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Sarojini Naidu was a freedom fighter and a poet. She went to become the first woman governor of any state in India. Know more about her life in this brief biography.

Sarojini Naidu

Sarojini Naidu was born Sarojini Chattopadhyay in Hyderabad on February 13, 1879. She was the eldest sibling of a comparatively large family that was educated in England. Her father, Agorenath Chattophadhyay, received a doctorate in Science from the Edinburgh University. He was the founder and administrator of the Hyderabad College which is now known as Nizam's College of Hyderabad. Naidu's mother, Barada Sundari Devi, was also a poetess and used to write poetry in Bengali language. One of her brothers, Harindranath, was also a poet and an actor. Naidu herself was proficient in languages like Urdu, Persian, English, Telugu, Bengali, etc. She passed her matriculation at the tender age of 12 from the then Madras University and acclaimed national fame. To know more about Naidu, continue reading this insightful biography on her.

Personal Life
Sarojini's father always wanted to see her as a mathematician or a scientist but Sarojini's heart was set on poetry. When one day, she was practicing mathematics and was trying to solve an algebra problem and when got tired of not being able to solve it she took a break and wrote her first poetry instead. This poetry was a 1300 lines long poem called the Lady of the Lake. When her father noticed that Sarojini was more interested in poetry and literature than science or mathematics, he extended his full support to her.Sarojini Naidu With encouragement from her father's side, Sarojini wrote a play in Persian language called Maher Muneer. It was on the basis of this play, which was also appreciated by the Nawab of Hyderabad himself, that Sarojini got a scholarship to study in England from her college and she got an admission in King's College, London, England.

At the young age of 16, Sarojini travelled abroad to be a part of King's College London and Girton College, Cambridge. It was during this time that Sarojini met an esteemed laureate called Edmond Gosse. Gosse encouraged Naidu to use more of Indian scenarios in her poetry, like: Indian mountains, rivers, temples, etc.

Her early life was full of struggle. She fell in love with Dr. Govinduraju Naidu who was not a Brahmin as she was. This led to opposition from both sides. She went to England for her studies on scholarship much against her will. She returned to Hyderabad in September 1898 and married Dr. Naidu. Although it was an inter caste marriage and inter caste marriages during that time in India were not allowed and were looked down upon by the society, Sarojini's father eventually got his daughter married to Dr. Naidu without caring about the society, as he was of progressive and much modern in his thinking.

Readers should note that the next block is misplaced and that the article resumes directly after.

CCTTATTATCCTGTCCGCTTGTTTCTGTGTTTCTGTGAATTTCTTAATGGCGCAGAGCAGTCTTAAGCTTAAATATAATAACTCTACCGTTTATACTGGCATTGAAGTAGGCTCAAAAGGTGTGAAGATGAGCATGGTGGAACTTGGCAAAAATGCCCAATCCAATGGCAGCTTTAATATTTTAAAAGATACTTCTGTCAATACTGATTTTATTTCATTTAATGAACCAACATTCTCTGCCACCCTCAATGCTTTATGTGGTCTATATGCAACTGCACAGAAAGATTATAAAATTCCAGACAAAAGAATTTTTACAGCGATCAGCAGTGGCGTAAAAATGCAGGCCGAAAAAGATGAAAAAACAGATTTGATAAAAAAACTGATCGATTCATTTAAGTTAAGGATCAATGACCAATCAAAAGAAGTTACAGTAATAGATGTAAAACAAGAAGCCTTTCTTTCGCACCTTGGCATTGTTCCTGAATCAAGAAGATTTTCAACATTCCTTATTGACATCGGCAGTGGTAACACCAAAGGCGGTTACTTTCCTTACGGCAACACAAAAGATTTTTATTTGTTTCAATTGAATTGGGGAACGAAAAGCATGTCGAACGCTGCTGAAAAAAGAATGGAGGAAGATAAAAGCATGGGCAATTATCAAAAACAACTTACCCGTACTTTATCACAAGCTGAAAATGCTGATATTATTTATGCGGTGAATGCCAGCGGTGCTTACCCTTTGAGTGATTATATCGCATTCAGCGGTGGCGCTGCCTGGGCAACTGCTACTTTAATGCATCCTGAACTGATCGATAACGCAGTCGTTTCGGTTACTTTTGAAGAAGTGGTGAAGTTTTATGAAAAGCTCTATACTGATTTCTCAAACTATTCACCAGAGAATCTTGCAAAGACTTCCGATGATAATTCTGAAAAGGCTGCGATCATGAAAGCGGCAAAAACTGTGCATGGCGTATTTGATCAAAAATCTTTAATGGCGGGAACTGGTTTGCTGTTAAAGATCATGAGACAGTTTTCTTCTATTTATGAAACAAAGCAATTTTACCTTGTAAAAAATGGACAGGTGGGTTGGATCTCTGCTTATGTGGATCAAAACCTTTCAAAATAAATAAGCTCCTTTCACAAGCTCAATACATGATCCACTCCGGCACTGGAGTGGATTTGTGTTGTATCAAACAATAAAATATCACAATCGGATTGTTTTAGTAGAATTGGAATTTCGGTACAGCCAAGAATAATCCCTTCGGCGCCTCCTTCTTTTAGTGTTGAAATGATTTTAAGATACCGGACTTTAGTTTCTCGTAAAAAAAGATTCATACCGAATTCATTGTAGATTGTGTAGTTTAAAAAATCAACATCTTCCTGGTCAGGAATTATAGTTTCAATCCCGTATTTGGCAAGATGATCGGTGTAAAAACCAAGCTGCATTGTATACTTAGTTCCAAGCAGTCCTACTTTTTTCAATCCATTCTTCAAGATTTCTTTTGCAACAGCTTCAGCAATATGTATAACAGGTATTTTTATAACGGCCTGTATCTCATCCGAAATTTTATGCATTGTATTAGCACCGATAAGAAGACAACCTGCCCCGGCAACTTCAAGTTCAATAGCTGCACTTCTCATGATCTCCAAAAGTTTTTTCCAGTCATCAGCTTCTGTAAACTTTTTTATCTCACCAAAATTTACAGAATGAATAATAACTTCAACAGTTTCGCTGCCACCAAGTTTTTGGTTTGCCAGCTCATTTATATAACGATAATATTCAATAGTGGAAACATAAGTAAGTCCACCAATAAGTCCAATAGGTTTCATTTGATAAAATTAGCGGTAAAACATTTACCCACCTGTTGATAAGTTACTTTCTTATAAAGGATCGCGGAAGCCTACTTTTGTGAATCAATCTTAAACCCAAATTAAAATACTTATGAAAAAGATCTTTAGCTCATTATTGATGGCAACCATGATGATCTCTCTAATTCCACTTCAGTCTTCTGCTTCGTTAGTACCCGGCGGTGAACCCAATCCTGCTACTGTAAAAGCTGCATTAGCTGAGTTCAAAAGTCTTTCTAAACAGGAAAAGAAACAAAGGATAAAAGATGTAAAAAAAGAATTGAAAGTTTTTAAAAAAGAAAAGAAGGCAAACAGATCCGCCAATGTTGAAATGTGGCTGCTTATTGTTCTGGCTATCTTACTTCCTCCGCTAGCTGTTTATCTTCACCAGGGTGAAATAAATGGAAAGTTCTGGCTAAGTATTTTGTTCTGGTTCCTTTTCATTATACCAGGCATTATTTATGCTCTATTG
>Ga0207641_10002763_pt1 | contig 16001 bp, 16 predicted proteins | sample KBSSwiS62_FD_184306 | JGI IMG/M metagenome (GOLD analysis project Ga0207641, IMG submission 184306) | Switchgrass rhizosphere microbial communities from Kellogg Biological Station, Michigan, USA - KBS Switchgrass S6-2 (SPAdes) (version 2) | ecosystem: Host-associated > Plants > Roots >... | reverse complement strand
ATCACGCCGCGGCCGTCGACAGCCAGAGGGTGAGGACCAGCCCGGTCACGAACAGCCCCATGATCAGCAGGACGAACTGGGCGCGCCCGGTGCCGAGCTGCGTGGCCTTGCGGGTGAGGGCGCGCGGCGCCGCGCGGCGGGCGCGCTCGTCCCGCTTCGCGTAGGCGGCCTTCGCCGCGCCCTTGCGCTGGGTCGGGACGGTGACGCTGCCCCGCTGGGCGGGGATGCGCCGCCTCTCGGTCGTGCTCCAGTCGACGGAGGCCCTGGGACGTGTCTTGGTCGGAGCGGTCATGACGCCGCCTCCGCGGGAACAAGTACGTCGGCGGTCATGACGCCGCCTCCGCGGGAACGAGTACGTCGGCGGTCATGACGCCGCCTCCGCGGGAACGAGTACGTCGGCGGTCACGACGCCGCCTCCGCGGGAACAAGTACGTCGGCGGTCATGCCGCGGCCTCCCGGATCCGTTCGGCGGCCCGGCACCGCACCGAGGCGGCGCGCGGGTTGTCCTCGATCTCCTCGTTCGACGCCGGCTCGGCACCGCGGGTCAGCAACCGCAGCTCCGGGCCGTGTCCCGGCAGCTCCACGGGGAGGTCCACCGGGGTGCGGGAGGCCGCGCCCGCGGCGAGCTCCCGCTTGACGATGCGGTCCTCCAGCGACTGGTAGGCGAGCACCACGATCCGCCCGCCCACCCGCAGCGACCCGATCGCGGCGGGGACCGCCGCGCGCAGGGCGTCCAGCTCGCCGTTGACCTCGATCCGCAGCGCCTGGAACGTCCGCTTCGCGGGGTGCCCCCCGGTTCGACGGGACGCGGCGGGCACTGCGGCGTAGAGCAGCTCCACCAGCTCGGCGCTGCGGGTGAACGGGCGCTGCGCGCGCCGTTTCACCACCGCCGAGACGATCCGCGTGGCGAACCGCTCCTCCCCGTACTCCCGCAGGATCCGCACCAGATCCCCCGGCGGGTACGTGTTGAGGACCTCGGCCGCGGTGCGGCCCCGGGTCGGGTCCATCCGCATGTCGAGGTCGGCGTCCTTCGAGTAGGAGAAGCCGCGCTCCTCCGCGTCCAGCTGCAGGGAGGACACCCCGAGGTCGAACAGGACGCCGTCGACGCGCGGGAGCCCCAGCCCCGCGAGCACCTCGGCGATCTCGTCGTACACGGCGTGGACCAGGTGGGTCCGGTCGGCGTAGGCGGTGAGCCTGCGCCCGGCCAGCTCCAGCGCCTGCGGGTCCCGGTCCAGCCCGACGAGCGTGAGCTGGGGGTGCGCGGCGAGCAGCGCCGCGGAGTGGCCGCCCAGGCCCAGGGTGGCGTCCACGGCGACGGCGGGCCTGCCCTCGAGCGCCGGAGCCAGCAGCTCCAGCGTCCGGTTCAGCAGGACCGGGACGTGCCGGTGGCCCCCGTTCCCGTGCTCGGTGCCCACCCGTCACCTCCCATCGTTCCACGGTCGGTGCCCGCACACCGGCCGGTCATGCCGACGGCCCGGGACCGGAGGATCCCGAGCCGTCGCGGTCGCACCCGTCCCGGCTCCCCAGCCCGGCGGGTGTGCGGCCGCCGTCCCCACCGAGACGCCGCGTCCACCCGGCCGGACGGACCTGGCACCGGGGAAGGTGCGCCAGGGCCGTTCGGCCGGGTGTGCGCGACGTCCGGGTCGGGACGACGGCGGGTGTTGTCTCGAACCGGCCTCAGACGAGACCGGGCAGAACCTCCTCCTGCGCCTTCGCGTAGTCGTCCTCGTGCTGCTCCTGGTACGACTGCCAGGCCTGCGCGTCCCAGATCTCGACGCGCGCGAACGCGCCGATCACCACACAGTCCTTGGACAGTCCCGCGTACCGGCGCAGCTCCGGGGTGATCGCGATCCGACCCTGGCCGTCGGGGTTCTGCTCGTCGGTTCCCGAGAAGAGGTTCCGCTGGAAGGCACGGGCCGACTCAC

Major Work
Persuasion Of Poetry: Though she went to England much against her will but it was here that her poetic soul got liberated. It was here only that she met Arthur Simons, a poet and critic. The struck chord in the very first meeting and kept on corresponding even after her return to India. Simons persuaded her to publish some of her poems. She published her first collection of poems in 1905 under the title Golden Threshold. The book sold like hot cakes both among natives as well as among the Indian Diasporas. Riding on the success, she published two other collections of poems namely The Bird of Time and The Broken Wings. In 1918, Feast of Youth was published. Later, The Magic Tree, The Wizard Mask and A Treasury of Poems were published. It is said that people of such caliber as Rabindra Nath Tagore and Jawaharlal Nehru were among the thousands of admirers of her work. Her works were characterized by their contents that were though English in wording but had an Indian soul.

Politics: It was Shree Gopal Krishna Gokhale who encouraged Sarojini to write poetry on the ongoing freedom struggle of India and inspire people to take participation in it by reviving their patriotic spirit. And then in 1916, she met Mahatma Gandhi, and she totally directed her energy to the fight for freedom. The independence of India became the heart and soul of her work and most of her poems that were composed during that period reflected hope and aspirations of common Indians who were marred by slavery. She was responsible for awakening the women of India. She brought them out of the kitchen and was successful in reestablishing self-esteem, among the women in India. In 1925, she chaired the summit of Congress in Kanpur. And in 1930, when Gandhi Ji was arrested for a protest, she took the helms of his movement. In 1931, she participated in the Round Table Summit, along with Mahatma Gandhi. In 1942, she was arrested during the "Quit India" protest and stayed in jail for 21 months.

After independence she became the Governor of Uttar Pradesh. She was the first woman governor. She passed away on March 2, 1949.